To contain protesters and “protect” GOP’ers and fellow travelers, New York City is engaging in some of the same sorts of permit games that typified the 1968 Democratic National Convention in Mayor Richard J. Daley’s Chicago. For example, Republican Mayor Michael Bloomberg’s office has, with a helping hand from the city’s parks department, thwarted efforts of the national coalition, United for Peace and Justice, to secure a permit for a march ending in a large-scale demonstration in Central Park. Officials have cited fears that the park’s grass, home in the past to large demonstrations and huge concerts, would take a beating. Just recently, Police Commissioner Raymond Kelly decreed that the Park would be off-limits, as would Times Square. Instead, UFPJ was told it could utilize the sure-to-be-sweltering, distant West Side Highway. Even in Snake Plissken’s Manhattan, Central Park was open!

Bloomberg and his associates clearly hoped that a lot of tough talk, terrorist alerts, and traditional New York City Police Department tactics — interlocking metal barriers (if not closed pens), horses, street closures, misinformation (telling protesters they can’t enter a certain area or sending them on wild odysseys to non-existent protest entry-points), and a conspicuous show of uniformed and riot-gear clad force– would contain protestors inside a police-imposed bubble, if not simply scare them off. The NYPD is, of course, a massive army unto itself; a force of about 40,000, approximately 6,500 of whom are slated to “patrol the Garden, hotels, bridges and tunnels, protest sites and points of interest for delegates” while another 5,500 have been assigned to patrol the subway system, commuter trains and the railroad and bus stations. Roughly one-third of the department, armed with handguns, batons, and tear gas canisters — and some, apparently inside a new state-of-the-art SWAT vehicle — are to be deployed in support of the convention.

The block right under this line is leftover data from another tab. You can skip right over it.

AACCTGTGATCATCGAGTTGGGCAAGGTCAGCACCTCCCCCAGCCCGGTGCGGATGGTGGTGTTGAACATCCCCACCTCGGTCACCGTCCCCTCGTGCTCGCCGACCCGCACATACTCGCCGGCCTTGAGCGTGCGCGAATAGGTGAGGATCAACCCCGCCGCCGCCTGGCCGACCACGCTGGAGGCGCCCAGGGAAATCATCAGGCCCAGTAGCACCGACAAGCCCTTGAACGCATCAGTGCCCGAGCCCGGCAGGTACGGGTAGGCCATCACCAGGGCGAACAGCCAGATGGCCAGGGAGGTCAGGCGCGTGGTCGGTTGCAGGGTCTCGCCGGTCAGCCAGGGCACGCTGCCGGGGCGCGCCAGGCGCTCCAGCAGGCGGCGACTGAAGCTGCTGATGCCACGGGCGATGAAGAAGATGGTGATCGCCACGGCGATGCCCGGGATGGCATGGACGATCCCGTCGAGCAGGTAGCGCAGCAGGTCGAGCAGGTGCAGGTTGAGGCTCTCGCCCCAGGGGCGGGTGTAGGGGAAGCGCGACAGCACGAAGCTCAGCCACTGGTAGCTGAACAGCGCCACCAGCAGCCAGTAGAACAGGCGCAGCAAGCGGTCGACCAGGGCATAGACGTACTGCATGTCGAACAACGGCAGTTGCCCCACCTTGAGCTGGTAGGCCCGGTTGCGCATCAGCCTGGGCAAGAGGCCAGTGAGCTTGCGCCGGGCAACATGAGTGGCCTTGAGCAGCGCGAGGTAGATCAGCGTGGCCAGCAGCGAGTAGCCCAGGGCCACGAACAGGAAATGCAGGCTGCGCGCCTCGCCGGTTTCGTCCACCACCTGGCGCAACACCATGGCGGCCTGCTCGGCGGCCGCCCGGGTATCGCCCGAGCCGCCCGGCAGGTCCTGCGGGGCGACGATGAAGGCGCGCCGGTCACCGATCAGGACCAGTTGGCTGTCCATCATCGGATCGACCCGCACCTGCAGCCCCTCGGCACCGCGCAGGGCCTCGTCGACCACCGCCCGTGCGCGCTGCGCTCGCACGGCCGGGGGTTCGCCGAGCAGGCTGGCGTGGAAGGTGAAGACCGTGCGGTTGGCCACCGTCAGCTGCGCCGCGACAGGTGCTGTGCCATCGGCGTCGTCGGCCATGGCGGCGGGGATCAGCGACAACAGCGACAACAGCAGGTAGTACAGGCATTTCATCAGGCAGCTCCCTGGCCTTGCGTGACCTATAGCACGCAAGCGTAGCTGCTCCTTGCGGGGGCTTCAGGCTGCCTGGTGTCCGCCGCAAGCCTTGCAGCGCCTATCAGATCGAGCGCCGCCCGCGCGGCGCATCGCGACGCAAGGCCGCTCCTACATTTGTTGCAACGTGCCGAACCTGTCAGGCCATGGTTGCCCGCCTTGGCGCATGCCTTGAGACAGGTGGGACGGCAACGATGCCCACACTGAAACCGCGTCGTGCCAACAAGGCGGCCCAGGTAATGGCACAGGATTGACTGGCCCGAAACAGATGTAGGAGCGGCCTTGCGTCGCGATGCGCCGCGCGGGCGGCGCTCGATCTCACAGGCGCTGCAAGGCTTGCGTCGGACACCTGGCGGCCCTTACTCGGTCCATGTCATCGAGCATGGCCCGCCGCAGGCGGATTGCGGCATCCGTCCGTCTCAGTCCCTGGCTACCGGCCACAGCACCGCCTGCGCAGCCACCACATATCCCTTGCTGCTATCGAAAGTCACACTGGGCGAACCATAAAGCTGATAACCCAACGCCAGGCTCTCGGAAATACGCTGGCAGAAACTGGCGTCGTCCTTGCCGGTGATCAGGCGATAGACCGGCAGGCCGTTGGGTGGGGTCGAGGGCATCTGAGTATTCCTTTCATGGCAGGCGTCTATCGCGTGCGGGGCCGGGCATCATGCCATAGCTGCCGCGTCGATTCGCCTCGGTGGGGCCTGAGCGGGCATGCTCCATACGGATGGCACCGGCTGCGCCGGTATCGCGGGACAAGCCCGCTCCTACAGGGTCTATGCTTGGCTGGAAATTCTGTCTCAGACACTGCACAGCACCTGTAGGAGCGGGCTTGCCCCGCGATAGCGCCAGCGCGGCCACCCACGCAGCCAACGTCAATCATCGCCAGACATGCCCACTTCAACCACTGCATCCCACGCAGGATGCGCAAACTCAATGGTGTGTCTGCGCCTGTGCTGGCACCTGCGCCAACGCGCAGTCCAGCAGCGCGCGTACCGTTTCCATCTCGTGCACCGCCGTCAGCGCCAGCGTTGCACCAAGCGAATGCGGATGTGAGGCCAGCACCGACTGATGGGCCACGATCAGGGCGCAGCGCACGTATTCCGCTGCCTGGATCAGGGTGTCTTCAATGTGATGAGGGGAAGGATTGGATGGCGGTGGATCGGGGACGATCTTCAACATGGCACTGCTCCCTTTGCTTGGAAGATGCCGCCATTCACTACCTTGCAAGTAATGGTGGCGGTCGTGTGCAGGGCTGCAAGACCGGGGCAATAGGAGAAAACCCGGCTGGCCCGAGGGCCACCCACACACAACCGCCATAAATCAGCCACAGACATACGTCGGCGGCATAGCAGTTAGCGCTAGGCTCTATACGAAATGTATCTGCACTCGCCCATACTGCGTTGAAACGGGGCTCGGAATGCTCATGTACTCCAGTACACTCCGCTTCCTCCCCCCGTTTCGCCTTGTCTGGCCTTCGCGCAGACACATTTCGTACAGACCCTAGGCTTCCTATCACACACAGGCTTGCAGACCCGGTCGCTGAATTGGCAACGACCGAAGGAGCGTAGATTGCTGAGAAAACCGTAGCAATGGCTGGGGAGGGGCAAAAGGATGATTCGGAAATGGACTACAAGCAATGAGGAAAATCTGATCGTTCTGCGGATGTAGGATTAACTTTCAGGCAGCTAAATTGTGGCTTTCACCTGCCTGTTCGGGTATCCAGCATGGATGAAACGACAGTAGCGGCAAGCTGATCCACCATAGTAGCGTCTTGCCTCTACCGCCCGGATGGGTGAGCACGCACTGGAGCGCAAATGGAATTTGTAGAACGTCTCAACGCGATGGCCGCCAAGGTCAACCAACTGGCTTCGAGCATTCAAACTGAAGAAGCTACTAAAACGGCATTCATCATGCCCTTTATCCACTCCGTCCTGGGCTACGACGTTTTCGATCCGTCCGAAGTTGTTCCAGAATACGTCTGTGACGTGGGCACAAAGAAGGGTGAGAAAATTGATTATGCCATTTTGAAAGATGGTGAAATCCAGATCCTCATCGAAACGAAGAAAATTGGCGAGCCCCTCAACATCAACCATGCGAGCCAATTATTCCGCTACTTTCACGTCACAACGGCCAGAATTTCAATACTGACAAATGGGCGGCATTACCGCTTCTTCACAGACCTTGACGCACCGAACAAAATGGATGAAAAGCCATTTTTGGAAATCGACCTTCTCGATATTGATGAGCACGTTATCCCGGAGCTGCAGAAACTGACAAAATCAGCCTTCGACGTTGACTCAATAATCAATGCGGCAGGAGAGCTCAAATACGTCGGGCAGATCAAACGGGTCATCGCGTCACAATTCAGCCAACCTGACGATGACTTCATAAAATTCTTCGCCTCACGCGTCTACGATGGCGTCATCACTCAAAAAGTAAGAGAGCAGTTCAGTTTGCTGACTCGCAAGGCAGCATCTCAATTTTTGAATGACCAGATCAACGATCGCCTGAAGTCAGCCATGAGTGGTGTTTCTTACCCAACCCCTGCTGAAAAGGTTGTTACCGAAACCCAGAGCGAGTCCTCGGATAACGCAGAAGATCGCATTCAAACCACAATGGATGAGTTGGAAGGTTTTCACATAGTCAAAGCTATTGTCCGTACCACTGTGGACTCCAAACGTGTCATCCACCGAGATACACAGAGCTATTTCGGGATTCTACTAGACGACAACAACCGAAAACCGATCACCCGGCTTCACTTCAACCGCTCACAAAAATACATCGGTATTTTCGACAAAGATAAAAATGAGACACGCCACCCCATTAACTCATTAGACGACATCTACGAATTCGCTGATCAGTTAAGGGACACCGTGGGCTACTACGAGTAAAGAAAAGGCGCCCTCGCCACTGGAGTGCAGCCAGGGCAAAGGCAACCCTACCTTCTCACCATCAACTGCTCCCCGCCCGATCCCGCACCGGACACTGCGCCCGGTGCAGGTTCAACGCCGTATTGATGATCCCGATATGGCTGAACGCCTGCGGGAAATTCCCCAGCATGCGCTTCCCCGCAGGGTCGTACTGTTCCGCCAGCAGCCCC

Back in February, this was considered more than enough manpower for whatever was coming and tough-talking NYPD spokesman Paul Browne simply stated that the city’s police did “not anticipate the need for federal troops” to augment their forces. Since then, however, fears of the size of the coming protest — given growing dissatisfaction with the Bush administration and possible uncontrolled, autonomous protest actions across all five boroughs — led New York officials to take another tack. Raymond Kelly, the city’s pistol-packing Police Commissioner (he carries a .38 in an ankle holster), soon flip-flopped on his department’s position, noting, “If people want to give us help, we’ll take it.”

With the chief moving in reverse, and fearing the NYPD might be outnumbered and overwhelmed, New York governor George Pataki made the call to Homeland Security Secretary Tom Ridge requesting federal assistance and, on July 9th, Ridge (with Pataki, Bloomberg, and former mayor Rudy Giuliani in tow) announced that the Department of Homeland Security would be designating the Republican National Convention in New York (like the DNC in Boston, which is undergoing its own lockdown) a “National Special Security Event.” With the invocation of that status the NYPD was relegated to a backseat role, while the United States Secret Service became the “lead agency for the design and implementation of the operational security plan.”